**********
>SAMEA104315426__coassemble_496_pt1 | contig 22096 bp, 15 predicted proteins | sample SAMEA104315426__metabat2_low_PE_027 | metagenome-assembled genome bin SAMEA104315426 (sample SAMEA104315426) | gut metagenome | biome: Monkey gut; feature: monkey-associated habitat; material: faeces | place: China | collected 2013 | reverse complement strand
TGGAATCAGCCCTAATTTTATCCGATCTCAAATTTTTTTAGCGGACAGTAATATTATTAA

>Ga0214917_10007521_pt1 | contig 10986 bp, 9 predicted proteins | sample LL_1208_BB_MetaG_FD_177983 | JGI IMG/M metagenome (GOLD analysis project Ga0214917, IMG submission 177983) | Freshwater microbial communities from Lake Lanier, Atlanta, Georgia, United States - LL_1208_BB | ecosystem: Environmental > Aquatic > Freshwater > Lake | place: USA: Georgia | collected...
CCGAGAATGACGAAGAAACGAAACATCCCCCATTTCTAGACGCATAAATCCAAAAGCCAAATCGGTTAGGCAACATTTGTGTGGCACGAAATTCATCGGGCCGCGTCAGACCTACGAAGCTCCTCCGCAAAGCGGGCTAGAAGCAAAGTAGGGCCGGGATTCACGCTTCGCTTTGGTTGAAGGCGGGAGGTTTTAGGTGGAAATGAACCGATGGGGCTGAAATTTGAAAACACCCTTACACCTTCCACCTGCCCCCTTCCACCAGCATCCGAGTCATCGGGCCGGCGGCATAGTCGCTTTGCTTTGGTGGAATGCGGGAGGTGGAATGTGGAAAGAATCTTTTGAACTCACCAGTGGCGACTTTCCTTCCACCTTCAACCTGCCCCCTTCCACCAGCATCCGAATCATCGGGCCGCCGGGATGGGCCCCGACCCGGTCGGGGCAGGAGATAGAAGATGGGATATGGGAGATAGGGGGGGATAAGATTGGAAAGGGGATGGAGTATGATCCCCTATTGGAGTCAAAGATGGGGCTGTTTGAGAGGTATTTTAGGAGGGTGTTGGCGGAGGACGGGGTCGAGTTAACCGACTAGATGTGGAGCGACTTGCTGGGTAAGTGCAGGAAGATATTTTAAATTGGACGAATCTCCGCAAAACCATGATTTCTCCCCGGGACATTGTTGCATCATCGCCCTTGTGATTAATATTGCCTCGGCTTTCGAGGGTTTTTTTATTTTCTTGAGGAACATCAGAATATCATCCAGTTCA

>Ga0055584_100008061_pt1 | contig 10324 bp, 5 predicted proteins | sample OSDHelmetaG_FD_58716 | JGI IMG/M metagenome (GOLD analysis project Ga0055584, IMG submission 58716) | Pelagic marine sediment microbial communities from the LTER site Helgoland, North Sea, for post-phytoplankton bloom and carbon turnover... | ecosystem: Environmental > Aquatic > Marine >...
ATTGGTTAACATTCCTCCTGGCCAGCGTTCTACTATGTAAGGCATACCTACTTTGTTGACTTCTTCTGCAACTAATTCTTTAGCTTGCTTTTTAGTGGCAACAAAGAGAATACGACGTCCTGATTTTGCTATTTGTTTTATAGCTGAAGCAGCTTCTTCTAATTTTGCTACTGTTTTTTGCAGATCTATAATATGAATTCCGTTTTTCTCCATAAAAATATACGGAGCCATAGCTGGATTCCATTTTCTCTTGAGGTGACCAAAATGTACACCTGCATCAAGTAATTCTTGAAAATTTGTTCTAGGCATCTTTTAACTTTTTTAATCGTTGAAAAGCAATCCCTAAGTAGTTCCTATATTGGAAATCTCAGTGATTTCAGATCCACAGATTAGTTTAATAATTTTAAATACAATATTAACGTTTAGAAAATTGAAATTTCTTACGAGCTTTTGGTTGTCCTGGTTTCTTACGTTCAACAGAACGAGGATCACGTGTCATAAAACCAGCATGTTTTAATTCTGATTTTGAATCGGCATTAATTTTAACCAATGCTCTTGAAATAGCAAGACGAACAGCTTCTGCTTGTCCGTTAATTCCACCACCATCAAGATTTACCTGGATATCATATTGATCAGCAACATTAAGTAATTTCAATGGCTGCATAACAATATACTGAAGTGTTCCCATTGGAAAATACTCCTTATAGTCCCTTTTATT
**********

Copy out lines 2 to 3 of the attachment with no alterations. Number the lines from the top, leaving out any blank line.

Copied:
TGGAATCAGCCCTAATTTTATCCGATCTCAAATTTTTTTAGCGGACAGTAATATTATTAA

>Ga0214917_10007521_pt1 | contig 10986 bp, 9 predicted proteins | sample LL_1208_BB_MetaG_FD_177983 | JGI IMG/M metagenome (GOLD analysis project Ga0214917, IMG submission 177983) | Freshwater microbial communities from Lake Lanier, Atlanta, Georgia, United States - LL_1208_BB | ecosystem: Environmental > Aquatic > Freshwater > Lake | place: USA: Georgia | collected...